Hacking Into Harvard

706 words | 3 page(s)

If I was a MBA applicant who stumbled across an opportunity to learn result of my admission or rejection early, I would face a difficult choice. Nevertheless, I am sure that the only right decision to make is not to attempt any illegal actions, no matter how easy or harmless it might seem. Hacking into the system of the MBA program would be not just unethical or illegal, but it would be an action for the sake of self-interest, or egoism (Shaw), and in hope for promotion of my best long-term interests. Reviewing the possibility of me hacking the system or getting access to it in any other restricted way from the utilitarian point of view might seem justifiable, as knowing my results in advance might bring me pleasure and happiness, if I was admitted to the program.

Learning personal results of MBA admission would be beneficial, but as it would be considered as breaking norms, rules, and regulations, it might get the most serious consequences. It might not only be the reason to rejection of my MBA application, but could cause legal responsibility and severe reputational loss in business. MBA is all about responsibility and making well-balanced and thoroughly thought-through decisions, and thus, an individual ready to break the law and engage into unlawful behavior out of pure interest would hardly seem credible and worthy of admitting to the MBA program or managing positions in future.

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For the sake of preservation of my reputation and image, being a law-abiding person, and in order to demonstrate my respect to the educational facility, I would behave ethically, when making this moral decision. I would consider such opportunity as a moral decision, as making it would require moral principles, reasoning of moral action, and evaluation of relevancy of moral principles to the reasoning (Hoffman 4). I would regard breaking into the MBA program as a theft and violation of rights of the respective educational facility, as my suggestive illegal behavior might affect operation of the whole system, even without me knowing about it. As I am an individual with respect to “virtue ethics” (Weiss 105), which are guided by virtues of person’s character, I am used to emphasizing my “highest standards of integrity, sound judgement and a strong moral compass” (Shaw 83). Being untruthful to self or others would not only break the law, but neglect morality of my actions. Consequently, though temptation to know positive or negative decision in advance would be great, I would stick to my moral ethics-based decision and wait for the official announcement of the results in order to demonstrate my respect not only to my personal values, but to the most important principles of all MBA programs – honesty, integrity, ethical behavior and actions, and fair distribution of opportunities.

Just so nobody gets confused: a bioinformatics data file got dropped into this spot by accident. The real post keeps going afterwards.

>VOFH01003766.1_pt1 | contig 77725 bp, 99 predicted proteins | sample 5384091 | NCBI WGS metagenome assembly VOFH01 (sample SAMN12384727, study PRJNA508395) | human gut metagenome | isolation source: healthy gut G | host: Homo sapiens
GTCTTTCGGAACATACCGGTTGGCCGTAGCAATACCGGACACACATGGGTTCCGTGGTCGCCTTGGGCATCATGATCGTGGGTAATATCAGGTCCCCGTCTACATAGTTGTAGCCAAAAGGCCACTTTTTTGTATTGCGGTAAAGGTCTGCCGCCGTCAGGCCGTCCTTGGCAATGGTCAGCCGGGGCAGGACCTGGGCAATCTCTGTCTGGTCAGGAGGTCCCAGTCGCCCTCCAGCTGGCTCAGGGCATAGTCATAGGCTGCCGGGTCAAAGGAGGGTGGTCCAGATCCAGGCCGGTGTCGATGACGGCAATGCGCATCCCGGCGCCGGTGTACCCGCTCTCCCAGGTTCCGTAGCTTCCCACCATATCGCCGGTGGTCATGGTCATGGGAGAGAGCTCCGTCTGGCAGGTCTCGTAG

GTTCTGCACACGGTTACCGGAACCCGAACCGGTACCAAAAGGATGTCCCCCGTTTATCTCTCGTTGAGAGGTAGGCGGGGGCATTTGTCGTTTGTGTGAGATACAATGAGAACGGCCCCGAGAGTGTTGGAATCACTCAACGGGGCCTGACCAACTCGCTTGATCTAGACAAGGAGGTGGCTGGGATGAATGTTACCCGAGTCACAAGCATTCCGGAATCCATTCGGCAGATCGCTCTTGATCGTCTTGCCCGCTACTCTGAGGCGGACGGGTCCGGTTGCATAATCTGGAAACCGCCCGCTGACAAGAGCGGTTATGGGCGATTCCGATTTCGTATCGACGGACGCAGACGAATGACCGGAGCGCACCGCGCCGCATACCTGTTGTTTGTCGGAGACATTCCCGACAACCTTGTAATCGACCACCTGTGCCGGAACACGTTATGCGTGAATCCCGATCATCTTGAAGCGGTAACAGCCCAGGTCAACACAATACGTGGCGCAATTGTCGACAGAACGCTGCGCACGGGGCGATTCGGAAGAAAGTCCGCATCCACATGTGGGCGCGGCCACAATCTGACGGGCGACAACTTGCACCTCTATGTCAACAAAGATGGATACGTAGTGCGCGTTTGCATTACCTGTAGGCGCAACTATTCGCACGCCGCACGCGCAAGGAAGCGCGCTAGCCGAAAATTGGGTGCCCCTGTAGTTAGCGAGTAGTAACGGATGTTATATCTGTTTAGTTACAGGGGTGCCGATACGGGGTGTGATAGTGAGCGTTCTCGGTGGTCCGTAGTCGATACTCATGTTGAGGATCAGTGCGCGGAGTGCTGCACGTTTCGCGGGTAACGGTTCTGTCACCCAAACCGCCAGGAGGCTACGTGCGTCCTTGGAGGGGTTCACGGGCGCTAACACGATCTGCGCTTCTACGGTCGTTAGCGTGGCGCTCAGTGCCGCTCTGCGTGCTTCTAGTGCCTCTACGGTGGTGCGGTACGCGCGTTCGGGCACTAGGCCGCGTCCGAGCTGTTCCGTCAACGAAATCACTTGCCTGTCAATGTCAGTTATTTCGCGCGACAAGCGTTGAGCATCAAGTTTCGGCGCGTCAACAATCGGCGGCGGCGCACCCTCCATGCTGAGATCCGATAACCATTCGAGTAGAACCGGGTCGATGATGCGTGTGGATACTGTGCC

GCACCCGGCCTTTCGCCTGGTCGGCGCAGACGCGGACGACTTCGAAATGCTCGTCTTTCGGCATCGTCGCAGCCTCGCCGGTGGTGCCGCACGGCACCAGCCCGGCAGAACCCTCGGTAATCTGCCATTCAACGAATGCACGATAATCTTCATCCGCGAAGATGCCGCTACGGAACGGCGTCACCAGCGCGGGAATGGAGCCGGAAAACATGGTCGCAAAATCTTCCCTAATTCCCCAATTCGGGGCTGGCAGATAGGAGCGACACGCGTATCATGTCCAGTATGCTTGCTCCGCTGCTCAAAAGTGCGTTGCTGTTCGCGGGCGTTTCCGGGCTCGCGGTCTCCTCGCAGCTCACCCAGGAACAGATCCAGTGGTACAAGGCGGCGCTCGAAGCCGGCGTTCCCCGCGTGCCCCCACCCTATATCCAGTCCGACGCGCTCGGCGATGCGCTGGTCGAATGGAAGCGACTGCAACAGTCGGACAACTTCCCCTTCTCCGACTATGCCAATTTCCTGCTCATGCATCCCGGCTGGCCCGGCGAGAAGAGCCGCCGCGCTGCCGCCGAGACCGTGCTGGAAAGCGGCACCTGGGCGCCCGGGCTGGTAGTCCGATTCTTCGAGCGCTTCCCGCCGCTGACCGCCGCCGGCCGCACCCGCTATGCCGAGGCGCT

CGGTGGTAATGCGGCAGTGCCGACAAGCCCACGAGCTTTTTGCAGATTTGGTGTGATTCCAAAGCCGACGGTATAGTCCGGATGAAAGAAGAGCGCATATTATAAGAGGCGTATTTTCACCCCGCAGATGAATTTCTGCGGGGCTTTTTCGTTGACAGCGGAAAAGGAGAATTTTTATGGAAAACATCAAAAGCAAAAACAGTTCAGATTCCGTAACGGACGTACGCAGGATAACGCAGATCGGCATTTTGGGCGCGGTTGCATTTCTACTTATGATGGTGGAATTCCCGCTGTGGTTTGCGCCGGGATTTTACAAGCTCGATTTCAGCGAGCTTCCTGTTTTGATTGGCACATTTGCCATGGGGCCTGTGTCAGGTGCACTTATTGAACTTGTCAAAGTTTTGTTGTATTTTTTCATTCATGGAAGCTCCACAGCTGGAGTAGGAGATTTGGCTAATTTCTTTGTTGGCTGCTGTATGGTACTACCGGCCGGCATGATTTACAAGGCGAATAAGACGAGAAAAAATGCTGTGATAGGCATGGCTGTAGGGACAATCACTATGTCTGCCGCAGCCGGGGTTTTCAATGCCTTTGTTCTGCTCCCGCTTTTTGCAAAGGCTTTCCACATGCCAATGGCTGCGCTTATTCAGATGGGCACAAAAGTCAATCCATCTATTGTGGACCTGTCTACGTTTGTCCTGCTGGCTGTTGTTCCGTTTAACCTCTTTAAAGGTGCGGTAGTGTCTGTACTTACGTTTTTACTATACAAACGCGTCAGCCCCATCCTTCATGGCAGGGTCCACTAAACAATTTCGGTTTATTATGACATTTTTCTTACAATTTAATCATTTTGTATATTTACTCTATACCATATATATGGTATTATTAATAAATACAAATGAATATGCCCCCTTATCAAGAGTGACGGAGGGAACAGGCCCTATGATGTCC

To conclude, any illegal action or decision would definitely bring legal and moral consequences. In terms of breaking into the admission system of MBA program in order to find out the results I would regard as inappropriate and irrelevant. Following the primary desire to learn my result fast and relatively easy would not be able to overweight and overpower my logic and ethical judgement. Making emphasis of personal gain and beneficial self-interest could not be considered as reasonable enough causes for overstepping personal ethical beliefs and individual virtues of honesty, integrity, and truthfulness. Making moral decisions has always been difficult as there is no single ‘right’ answer, and from some point of view decision made or action taken might be considered both moral (by the actor) and immoral (by the society), as comprehension of actions and decisions is purely subjective and could not be declared right or wrong. As MBA applicant my process of decision-making would be business-oriented, so any of my actions would be required to be reasonable. Even if some action might seem to bring obvious, fast, and easy benefits, it should not be taken without proper and thorough consideration and ethical evaluation.

  • Hoffman, Michael W., et al. Business Ethics: Readings and Cases in Corporate Morality. 5th ed., Wiley Blackwell, 2014.
  • Shaw, William H., and Vincent Barry. Moral Issues in Business. 13th ed., Wadsworth Publishing, 2016.
  • Weiss, Joseph W. Business Ethics: A Stakeholder and Issues Management Approach. 5th ed., South-Western Cengage Learning, 2009, https://zodml.org

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